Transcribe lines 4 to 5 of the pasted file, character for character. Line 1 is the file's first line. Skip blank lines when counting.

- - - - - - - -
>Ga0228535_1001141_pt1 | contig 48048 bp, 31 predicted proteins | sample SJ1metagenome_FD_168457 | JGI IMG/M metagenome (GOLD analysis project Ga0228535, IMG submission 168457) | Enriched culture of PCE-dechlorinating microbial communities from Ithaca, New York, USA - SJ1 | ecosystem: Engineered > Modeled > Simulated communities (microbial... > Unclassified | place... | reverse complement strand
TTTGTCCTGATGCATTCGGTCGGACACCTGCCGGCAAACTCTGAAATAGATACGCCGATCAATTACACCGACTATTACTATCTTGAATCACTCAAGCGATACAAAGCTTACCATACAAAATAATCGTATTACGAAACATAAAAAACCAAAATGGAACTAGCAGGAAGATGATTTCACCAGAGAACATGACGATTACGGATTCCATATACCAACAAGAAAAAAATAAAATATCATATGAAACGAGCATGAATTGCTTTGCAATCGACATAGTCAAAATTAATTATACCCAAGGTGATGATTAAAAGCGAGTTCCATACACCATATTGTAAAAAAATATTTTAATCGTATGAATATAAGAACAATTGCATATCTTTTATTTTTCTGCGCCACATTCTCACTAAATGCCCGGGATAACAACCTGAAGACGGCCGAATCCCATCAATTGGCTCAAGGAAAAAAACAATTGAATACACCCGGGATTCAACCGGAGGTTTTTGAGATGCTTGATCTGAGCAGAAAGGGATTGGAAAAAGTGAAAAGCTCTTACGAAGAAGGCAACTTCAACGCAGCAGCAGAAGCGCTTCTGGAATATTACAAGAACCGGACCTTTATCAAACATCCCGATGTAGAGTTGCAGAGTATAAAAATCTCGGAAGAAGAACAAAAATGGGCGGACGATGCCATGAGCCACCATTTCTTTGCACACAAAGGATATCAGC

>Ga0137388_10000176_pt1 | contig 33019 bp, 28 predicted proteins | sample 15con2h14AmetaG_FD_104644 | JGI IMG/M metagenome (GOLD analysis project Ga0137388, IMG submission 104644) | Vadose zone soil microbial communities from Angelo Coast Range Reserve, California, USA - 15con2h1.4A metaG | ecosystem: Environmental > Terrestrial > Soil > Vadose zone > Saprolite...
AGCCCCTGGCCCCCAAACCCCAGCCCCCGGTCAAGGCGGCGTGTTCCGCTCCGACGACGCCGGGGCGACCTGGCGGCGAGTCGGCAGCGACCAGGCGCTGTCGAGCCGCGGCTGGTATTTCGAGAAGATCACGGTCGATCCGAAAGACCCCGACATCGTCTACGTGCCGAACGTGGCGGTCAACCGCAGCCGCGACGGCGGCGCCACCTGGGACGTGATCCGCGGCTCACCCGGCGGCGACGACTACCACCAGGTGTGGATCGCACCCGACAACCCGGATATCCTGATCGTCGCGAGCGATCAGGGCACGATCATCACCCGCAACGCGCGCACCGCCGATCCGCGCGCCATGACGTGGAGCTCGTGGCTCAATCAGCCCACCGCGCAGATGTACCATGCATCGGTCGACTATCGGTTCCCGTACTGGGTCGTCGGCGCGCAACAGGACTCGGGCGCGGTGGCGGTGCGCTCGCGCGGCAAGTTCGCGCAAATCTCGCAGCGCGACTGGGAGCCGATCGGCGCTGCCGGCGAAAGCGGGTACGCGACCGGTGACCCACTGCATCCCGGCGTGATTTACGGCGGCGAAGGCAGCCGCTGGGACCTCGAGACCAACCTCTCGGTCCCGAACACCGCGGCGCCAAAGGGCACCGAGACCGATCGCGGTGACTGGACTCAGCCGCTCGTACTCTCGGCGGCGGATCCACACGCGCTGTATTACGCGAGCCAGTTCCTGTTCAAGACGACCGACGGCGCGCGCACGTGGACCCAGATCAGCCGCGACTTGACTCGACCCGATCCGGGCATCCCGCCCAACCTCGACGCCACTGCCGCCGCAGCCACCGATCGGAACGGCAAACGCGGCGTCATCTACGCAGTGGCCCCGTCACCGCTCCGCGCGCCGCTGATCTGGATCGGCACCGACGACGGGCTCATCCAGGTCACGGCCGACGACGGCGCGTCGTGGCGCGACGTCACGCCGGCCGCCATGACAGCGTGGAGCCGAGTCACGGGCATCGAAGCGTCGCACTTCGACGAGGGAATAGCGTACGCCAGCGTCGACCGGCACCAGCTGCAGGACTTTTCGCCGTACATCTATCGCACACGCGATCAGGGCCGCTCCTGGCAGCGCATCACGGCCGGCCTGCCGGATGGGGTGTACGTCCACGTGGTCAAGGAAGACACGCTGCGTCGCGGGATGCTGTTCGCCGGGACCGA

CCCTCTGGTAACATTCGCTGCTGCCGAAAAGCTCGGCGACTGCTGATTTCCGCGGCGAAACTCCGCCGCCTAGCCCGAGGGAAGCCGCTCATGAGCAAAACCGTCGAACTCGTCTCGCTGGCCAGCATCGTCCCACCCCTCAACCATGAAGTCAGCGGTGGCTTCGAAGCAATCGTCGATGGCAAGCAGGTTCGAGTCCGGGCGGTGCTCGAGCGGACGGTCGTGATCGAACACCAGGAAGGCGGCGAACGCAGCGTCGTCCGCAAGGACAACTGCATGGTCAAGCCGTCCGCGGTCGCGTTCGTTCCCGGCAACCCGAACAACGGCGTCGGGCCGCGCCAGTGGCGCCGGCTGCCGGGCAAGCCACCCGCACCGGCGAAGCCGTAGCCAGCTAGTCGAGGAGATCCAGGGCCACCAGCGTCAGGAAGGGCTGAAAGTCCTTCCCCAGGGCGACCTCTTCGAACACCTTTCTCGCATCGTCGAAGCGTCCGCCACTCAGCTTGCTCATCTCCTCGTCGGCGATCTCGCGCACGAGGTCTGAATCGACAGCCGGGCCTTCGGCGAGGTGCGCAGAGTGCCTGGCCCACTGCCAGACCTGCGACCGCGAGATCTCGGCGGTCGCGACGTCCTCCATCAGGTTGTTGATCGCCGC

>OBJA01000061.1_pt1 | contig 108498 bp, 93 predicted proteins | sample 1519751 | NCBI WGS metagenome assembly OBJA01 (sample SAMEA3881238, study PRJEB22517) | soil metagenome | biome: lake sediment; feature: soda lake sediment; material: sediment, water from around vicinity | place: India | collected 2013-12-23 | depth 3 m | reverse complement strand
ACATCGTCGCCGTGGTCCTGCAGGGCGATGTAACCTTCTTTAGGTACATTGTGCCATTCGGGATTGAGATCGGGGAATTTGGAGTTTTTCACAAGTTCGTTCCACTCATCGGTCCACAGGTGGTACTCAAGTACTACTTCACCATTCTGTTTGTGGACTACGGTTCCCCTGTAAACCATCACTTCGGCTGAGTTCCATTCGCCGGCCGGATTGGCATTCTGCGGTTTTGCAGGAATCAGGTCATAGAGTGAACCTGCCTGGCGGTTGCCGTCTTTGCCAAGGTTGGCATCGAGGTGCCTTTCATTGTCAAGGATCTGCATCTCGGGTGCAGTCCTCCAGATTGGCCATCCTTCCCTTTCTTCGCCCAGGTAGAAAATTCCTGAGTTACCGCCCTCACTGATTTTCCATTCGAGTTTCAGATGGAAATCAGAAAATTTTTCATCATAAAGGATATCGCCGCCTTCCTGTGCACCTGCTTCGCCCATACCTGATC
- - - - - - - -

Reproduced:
AGCCCCTGGCCCCCAAACCCCAGCCCCCGGTCAAGGCGGCGTGTTCCGCTCCGACGACGCCGGGGCGACCTGGCGGCGAGTCGGCAGCGACCAGGCGCTGTCGAGCCGCGGCTGGTATTTCGAGAAGATCACGGTCGATCCGAAAGACCCCGACATCGTCTACGTGCCGAACGTGGCGGTCAACCGCAGCCGCGACGGCGGCGCCACCTGGGACGTGATCCGCGGCTCACCCGGCGGCGACGACTACCACCAGGTGTGGATCGCACCCGACAACCCGGATATCCTGATCGTCGCGAGCGATCAGGGCACGATCATCACCCGCAACGCGCGCACCGCCGATCCGCGCGCCATGACGTGGAGCTCGTGGCTCAATCAGCCCACCGCGCAGATGTACCATGCATCGGTCGACTATCGGTTCCCGTACTGGGTCGTCGGCGCGCAACAGGACTCGGGCGCGGTGGCGGTGCGCTCGCGCGGCAAGTTCGCGCAAATCTCGCAGCGCGACTGGGAGCCGATCGGCGCTGCCGGCGAAAGCGGGTACGCGACCGGTGACCCACTGCATCCCGGCGTGATTTACGGCGGCGAAGGCAGCCGCTGGGACCTCGAGACCAACCTCTCGGTCCCGAACACCGCGGCGCCAAAGGGCACCGAGACCGATCGCGGTGACTGGACTCAGCCGCTCGTACTCTCGGCGGCGGATCCACACGCGCTGTATTACGCGAGCCAGTTCCTGTTCAAGACGACCGACGGCGCGCGCACGTGGACCCAGATCAGCCGCGACTTGACTCGACCCGATCCGGGCATCCCGCCCAACCTCGACGCCACTGCCGCCGCAGCCACCGATCGGAACGGCAAACGCGGCGTCATCTACGCAGTGGCCCCGTCACCGCTCCGCGCGCCGCTGATCTGGATCGGCACCGACGACGGGCTCATCCAGGTCACGGCCGACGACGGCGCGTCGTGGCGCGACGTCACGCCGGCCGCCATGACAGCGTGGAGCCGAGTCACGGGCATCGAAGCGTCGCACTTCGACGAGGGAATAGCGTACGCCAGCGTCGACCGGCACCAGCTGCAGGACTTTTCGCCGTACATCTATCGCACACGCGATCAGGGCCGCTCCTGGCAGCGCATCACGGCCGGCCTGCCGGATGGGGTGTACGTCCACGTGGTCAAGGAAGACACGCTGCGTCGCGGGATGCTGTTCGCCGGGACCGA

CCCTCTGGTAACATTCGCTGCTGCCGAAAAGCTCGGCGACTGCTGATTTCCGCGGCGAAACTCCGCCGCCTAGCCCGAGGGAAGCCGCTCATGAGCAAAACCGTCGAACTCGTCTCGCTGGCCAGCATCGTCCCACCCCTCAACCATGAAGTCAGCGGTGGCTTCGAAGCAATCGTCGATGGCAAGCAGGTTCGAGTCCGGGCGGTGCTCGAGCGGACGGTCGTGATCGAACACCAGGAAGGCGGCGAACGCAGCGTCGTCCGCAAGGACAACTGCATGGTCAAGCCGTCCGCGGTCGCGTTCGTTCCCGGCAACCCGAACAACGGCGTCGGGCCGCGCCAGTGGCGCCGGCTGCCGGGCAAGCCACCCGCACCGGCGAAGCCGTAGCCAGCTAGTCGAGGAGATCCAGGGCCACCAGCGTCAGGAAGGGCTGAAAGTCCTTCCCCAGGGCGACCTCTTCGAACACCTTTCTCGCATCGTCGAAGCGTCCGCCACTCAGCTTGCTCATCTCCTCGTCGGCGATCTCGCGCACGAGGTCTGAATCGACAGCCGGGCCTTCGGCGAGGTGCGCAGAGTGCCTGGCCCACTGCCAGACCTGCGACCGCGAGATCTCGGCGGTCGCGACGTCCTCCATCAGGTTGTTGATCGCCGC